1 Peter 1:3
April 4, 2021
Union University Church
Reverend Laurie DeMott
Toward the end of the TV special, “Charlie Brown’s Christmas,” Charlie Brown, frustrated by the commercialization of the holiday, shouts out in frustration, “Isn’t there anyone who knows what Christmas is all about?” Linus says that he can answer that question and then, in the quiet of an empty stage, he recites the nativity story. He turns to Charlie Brown and says, “That’s what Christmas is all about, Charlie Brown.”
We stand now at the other side of Jesus’ life, having followed him from birth, to death on the cross, and into life once again. As we stand before the empty tomb, staring at the confusing miracle of life where we expected death to be, we might be tempted like Charlie Brown to cry out, “Is there anyone who knows what Easter is all about?” and the writer of I Peter would step onto the quiet of the stage and say, “By God’s great mercy God has given us a new birth into a living hope through the resurrection of Jesus Christ from the dead.” That’s what Easter is all about, Charlie Brown.
In Jesus’ resurrection, we have been given hope: the hope that these shabby flawed people we have become isn’t the end of the story. Just as Jesus stepped out of the tomb leaving his burial cloths behind, so too God promises that can we leave behind our pasts and be remade into new creatures. Easter tells us that our sins are not indelibly printed upon our souls but that we can be forgiven; that our mistakes are not permanent stains but that we can know mercy; that the injustice and violence that we see in our world isn’t the last word but that there is the possibility of peace; that brutality, cruelty, bigotry, and selfishness don’t have as much power as they seem to have because God’s love is stronger than them all; that even death is not the end, but that life in God’s world is eternal. To know such hope is to find a reason to get up in the morning when every day is a struggle because Easter tells us — it assures us, it declares to us — it promises us that there is more to our lives than meets the eyes.
“By God’s great mercy God has given us a new birth into a living hope through the resurrection of Jesus Christ from the dead.”
Easter is about hope.
Now, human beings use the word hope all of the time but they generally follow it with the word “that” — I hope that I get an A on this exam, I hope that it won’t rain tomorrow, or if you live in Alfred — I hope that it won’t snow tomorrow. When we follow the word “hope” with the word “that” we are really only describing wishful thinking. We are expressing a desire that the bits and pieces of the universe will line up in the right way so that the water molecules won’t fall to the earth, or that even though we didn’t study for our exam, the questions the teacher decides to ask will coincidentally come from the material we passed our eyes over and not from the chapter we put aside in order to watch Netflix. By following the word hope with the word that, we are qualifying the nature of our hope: we don’t necessarily believe that hoping such a thing will make it come true, but we are simply saying that we would really like it if the random fluctuations of the universe would line up in a way favorable to our desires.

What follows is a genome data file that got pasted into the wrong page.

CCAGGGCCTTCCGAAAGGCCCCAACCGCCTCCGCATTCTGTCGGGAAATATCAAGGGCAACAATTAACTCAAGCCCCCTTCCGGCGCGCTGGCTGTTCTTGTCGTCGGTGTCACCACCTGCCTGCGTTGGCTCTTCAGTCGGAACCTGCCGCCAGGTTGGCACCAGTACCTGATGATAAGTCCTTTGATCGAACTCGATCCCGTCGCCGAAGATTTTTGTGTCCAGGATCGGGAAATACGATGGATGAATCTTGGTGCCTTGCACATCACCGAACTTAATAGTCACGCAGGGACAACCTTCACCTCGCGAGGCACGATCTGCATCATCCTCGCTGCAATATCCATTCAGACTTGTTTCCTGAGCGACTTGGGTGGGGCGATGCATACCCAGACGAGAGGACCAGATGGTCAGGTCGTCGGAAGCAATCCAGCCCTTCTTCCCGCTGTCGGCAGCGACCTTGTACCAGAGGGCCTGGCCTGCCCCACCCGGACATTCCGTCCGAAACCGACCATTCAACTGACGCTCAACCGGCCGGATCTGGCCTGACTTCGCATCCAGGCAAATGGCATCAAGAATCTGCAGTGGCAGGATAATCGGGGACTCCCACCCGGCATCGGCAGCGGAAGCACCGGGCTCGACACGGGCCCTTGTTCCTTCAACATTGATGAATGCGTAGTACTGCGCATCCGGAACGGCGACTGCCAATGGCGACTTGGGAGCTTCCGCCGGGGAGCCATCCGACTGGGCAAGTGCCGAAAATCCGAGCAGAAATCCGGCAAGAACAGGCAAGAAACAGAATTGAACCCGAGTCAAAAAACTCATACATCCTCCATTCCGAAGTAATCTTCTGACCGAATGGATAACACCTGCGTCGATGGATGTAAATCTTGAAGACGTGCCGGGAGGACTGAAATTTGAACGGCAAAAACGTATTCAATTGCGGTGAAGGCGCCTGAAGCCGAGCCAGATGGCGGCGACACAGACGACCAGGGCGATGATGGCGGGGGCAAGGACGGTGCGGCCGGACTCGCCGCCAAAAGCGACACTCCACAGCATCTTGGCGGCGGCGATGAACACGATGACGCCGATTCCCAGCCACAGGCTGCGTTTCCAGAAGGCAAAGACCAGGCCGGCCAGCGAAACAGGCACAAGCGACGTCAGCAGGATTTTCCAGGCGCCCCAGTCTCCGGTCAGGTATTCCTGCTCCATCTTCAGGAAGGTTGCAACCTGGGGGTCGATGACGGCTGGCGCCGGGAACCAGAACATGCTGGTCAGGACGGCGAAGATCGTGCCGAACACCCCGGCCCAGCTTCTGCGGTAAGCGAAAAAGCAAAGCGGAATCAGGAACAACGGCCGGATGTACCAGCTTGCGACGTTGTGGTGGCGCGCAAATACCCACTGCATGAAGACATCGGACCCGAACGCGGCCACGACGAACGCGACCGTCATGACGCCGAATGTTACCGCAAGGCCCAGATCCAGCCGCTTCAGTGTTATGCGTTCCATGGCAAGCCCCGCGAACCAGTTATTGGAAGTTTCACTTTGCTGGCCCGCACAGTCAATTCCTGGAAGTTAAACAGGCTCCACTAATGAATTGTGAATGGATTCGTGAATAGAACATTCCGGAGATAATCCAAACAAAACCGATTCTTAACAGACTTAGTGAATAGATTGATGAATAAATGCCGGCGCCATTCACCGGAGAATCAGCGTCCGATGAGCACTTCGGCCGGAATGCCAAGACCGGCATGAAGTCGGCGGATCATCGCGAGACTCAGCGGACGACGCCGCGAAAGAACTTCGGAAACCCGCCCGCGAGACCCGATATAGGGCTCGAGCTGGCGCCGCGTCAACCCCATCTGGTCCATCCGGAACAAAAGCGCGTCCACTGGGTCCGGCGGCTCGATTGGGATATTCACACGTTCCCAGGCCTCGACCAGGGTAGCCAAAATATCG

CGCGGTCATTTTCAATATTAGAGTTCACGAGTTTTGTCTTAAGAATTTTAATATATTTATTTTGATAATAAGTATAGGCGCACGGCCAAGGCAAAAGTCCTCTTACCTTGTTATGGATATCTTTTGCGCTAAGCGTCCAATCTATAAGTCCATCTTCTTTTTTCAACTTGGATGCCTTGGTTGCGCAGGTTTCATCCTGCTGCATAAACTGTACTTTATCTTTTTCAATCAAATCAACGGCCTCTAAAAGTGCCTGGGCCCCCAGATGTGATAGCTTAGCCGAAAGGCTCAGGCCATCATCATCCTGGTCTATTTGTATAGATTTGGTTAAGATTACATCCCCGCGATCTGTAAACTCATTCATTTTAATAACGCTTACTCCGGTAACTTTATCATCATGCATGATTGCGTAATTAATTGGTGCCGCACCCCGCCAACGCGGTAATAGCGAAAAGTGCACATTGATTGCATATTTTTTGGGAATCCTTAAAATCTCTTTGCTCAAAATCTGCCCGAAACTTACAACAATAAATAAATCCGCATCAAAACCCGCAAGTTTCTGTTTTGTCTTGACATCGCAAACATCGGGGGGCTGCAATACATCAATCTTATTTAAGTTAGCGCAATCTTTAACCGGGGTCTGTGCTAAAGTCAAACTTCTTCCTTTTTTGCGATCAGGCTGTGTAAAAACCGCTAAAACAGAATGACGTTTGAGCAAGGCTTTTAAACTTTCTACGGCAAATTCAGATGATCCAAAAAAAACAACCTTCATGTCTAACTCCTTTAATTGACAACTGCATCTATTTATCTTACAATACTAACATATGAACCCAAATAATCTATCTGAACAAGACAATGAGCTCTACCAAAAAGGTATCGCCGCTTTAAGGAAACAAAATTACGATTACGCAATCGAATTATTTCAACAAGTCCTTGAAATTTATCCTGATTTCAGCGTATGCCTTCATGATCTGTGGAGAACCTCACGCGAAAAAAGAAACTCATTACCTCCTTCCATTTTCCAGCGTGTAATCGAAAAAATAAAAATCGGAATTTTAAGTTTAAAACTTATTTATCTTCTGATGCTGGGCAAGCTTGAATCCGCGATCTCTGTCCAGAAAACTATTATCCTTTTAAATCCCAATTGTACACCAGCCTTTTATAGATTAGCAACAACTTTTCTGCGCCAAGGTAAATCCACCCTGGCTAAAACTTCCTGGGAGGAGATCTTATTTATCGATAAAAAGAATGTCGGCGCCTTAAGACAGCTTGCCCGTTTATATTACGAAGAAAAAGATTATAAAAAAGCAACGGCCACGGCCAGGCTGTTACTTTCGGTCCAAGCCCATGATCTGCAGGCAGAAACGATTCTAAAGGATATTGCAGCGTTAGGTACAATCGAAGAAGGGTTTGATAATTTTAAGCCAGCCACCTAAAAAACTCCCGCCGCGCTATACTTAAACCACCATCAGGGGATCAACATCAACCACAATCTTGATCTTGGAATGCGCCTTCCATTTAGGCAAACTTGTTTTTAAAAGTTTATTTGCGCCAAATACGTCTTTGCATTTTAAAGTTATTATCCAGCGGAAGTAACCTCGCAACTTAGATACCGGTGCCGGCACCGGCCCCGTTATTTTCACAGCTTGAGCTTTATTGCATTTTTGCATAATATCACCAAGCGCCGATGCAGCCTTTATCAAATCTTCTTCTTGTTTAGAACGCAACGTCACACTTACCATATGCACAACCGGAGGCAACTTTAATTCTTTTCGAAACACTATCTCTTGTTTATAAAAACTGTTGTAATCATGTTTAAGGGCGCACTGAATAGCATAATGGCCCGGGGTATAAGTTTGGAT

Christian hope, however, is not a hope that; it is a hope through, and that little change of prepositions makes all the difference in the world to our lives. Christian hope is not a hope that such and such will happen; it is a hope through Christ, a hope that through him we will be able to accomplish things that we could not accomplish without him; that through him we will be able to be someone that we were not able to be without him. In the resurrection of Jesus, God gives us a vehicle through which we can transform our wishful thinking into real possibility; this old self into a new person; this broken world into a place of peace and wholeness. Jesus told his disciples, “What is impossible for human beings is possible for God,” and in the resurrection, we see the truth of his words: “By God’s great mercy God has given us a new birth into a living hope through the resurrection of Jesus Christ from the dead.”
On Easter, God tells us that we have the power through the risen Christ to bring the impossible into possibility. Easter gives flesh to our hopes and real life to that which was only a dream. Through the risen Christ, we can become new creatures; through the risen Christ, justice can take hold in the world; through the risen Christ, peace can become more than just wishful thinking; though the risen Christ, we can learn to forgive, we can learn to love, we can come to know mercy; we can have the courage to change the world; through the risen Christ, we can be healed.
By God’s great mercy God has given us a new birth into a living hope through the resurrection of Jesus Christ from the dead. That’s what Easter is all about, Charlie Brown.